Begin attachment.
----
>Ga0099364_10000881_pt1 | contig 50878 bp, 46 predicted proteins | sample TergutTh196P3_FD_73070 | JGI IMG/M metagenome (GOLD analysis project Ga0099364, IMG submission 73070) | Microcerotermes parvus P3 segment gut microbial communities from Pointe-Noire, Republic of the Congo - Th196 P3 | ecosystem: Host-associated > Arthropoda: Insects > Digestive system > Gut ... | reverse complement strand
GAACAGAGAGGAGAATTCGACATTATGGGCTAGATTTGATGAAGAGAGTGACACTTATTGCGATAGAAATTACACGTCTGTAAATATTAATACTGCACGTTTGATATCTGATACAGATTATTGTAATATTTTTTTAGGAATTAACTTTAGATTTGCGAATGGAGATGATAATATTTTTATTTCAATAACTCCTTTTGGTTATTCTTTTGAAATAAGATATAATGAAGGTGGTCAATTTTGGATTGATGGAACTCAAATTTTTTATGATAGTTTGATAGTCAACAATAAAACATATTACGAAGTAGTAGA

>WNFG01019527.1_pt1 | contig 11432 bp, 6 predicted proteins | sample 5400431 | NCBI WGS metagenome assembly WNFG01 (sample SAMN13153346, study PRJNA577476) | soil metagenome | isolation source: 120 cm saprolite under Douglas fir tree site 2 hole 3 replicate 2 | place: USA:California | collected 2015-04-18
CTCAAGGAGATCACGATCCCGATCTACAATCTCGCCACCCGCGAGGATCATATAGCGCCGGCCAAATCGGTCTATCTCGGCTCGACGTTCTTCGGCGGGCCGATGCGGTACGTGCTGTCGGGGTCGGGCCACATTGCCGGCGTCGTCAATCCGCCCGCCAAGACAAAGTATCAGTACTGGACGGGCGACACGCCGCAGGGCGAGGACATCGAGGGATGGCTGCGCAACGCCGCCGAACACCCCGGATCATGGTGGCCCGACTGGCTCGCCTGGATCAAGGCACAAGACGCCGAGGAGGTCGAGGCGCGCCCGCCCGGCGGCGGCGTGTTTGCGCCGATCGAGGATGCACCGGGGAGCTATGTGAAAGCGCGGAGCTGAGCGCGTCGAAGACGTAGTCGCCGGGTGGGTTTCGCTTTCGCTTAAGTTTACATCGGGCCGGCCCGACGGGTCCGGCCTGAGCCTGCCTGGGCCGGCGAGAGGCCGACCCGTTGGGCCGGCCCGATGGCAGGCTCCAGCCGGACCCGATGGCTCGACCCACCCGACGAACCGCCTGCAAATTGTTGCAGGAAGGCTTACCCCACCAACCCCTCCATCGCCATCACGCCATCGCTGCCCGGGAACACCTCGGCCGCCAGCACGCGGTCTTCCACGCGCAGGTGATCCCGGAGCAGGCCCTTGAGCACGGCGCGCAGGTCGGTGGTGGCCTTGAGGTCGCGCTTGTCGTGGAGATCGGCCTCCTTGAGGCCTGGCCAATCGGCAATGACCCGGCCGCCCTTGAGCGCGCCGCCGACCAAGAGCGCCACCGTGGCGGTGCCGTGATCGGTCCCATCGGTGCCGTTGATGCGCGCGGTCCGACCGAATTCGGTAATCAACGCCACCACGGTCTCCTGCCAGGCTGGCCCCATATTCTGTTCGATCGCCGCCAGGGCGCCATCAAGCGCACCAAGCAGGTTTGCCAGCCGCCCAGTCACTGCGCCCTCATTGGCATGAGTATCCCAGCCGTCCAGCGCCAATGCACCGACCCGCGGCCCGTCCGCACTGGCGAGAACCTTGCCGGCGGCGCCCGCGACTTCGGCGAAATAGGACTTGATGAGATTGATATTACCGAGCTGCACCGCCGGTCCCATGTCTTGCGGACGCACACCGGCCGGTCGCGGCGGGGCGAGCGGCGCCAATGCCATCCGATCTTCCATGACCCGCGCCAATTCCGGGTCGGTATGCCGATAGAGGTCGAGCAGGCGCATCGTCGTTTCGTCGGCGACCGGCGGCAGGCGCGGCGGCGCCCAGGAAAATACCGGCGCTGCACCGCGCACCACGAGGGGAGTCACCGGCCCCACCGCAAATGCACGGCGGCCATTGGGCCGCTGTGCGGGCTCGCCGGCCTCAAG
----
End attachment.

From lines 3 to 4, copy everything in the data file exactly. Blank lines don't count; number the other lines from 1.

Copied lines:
>WNFG01019527.1_pt1 | contig 11432 bp, 6 predicted proteins | sample 5400431 | NCBI WGS metagenome assembly WNFG01 (sample SAMN13153346, study PRJNA577476) | soil metagenome | isolation source: 120 cm saprolite under Douglas fir tree site 2 hole 3 replicate 2 | place: USA:California | collected 2015-04-18
CTCAAGGAGATCACGATCCCGATCTACAATCTCGCCACCCGCGAGGATCATATAGCGCCGGCCAAATCGGTCTATCTCGGCTCGACGTTCTTCGGCGGGCCGATGCGGTACGTGCTGTCGGGGTCGGGCCACATTGCCGGCGTCGTCAATCCGCCCGCCAAGACAAAGTATCAGTACTGGACGGGCGACACGCCGCAGGGCGAGGACATCGAGGGATGGCTGCGCAACGCCGCCGAACACCCCGGATCATGGTGGCCCGACTGGCTCGCCTGGATCAAGGCACAAGACGCCGAGGAGGTCGAGGCGCGCCCGCCCGGCGGCGGCGTGTTTGCGCCGATCGAGGATGCACCGGGGAGCTATGTGAAAGCGCGGAGCTGAGCGCGTCGAAGACGTAGTCGCCGGGTGGGTTTCGCTTTCGCTTAAGTTTACATCGGGCCGGCCCGACGGGTCCGGCCTGAGCCTGCCTGGGCCGGCGAGAGGCCGACCCGTTGGGCCGGCCCGATGGCAGGCTCCAGCCGGACCCGATGGCTCGACCCACCCGACGAACCGCCTGCAAATTGTTGCAGGAAGGCTTACCCCACCAACCCCTCCATCGCCATCACGCCATCGCTGCCCGGGAACACCTCGGCCGCCAGCACGCGGTCTTCCACGCGCAGGTGATCCCGGAGCAGGCCCTTGAGCACGGCGCGCAGGTCGGTGGTGGCCTTGAGGTCGCGCTTGTCGTGGAGATCGGCCTCCTTGAGGCCTGGCCAATCGGCAATGACCCGGCCGCCCTTGAGCGCGCCGCCGACCAAGAGCGCCACCGTGGCGGTGCCGTGATCGGTCCCATCGGTGCCGTTGATGCGCGCGGTCCGACCGAATTCGGTAATCAACGCCACCACGGTCTCCTGCCAGGCTGGCCCCATATTCTGTTCGATCGCCGCCAGGGCGCCATCAAGCGCACCAAGCAGGTTTGCCAGCCGCCCAGTCACTGCGCCCTCATTGGCATGAGTATCCCAGCCGTCCAGCGCCAATGCACCGACCCGCGGCCCGTCCGCACTGGCGAGAACCTTGCCGGCGGCGCCCGCGACTTCGGCGAAATAGGACTTGATGAGATTGATATTACCGAGCTGCACCGCCGGTCCCATGTCTTGCGGACGCACACCGGCCGGTCGCGGCGGGGCGAGCGGCGCCAATGCCATCCGATCTTCCATGACCCGCGCCAATTCCGGGTCGGTATGCCGATAGAGGTCGAGCAGGCGCATCGTCGTTTCGTCGGCGACCGGCGGCAGGCGCGGCGGCGCCCAGGAAAATACCGGCGCTGCACCGCGCACCACGAGGGGAGTCACCGGCCCCACCGCAAATGCACGGCGGCCATTGGGCCGCTGTGCGGGCTCGCCGGCCTCAAG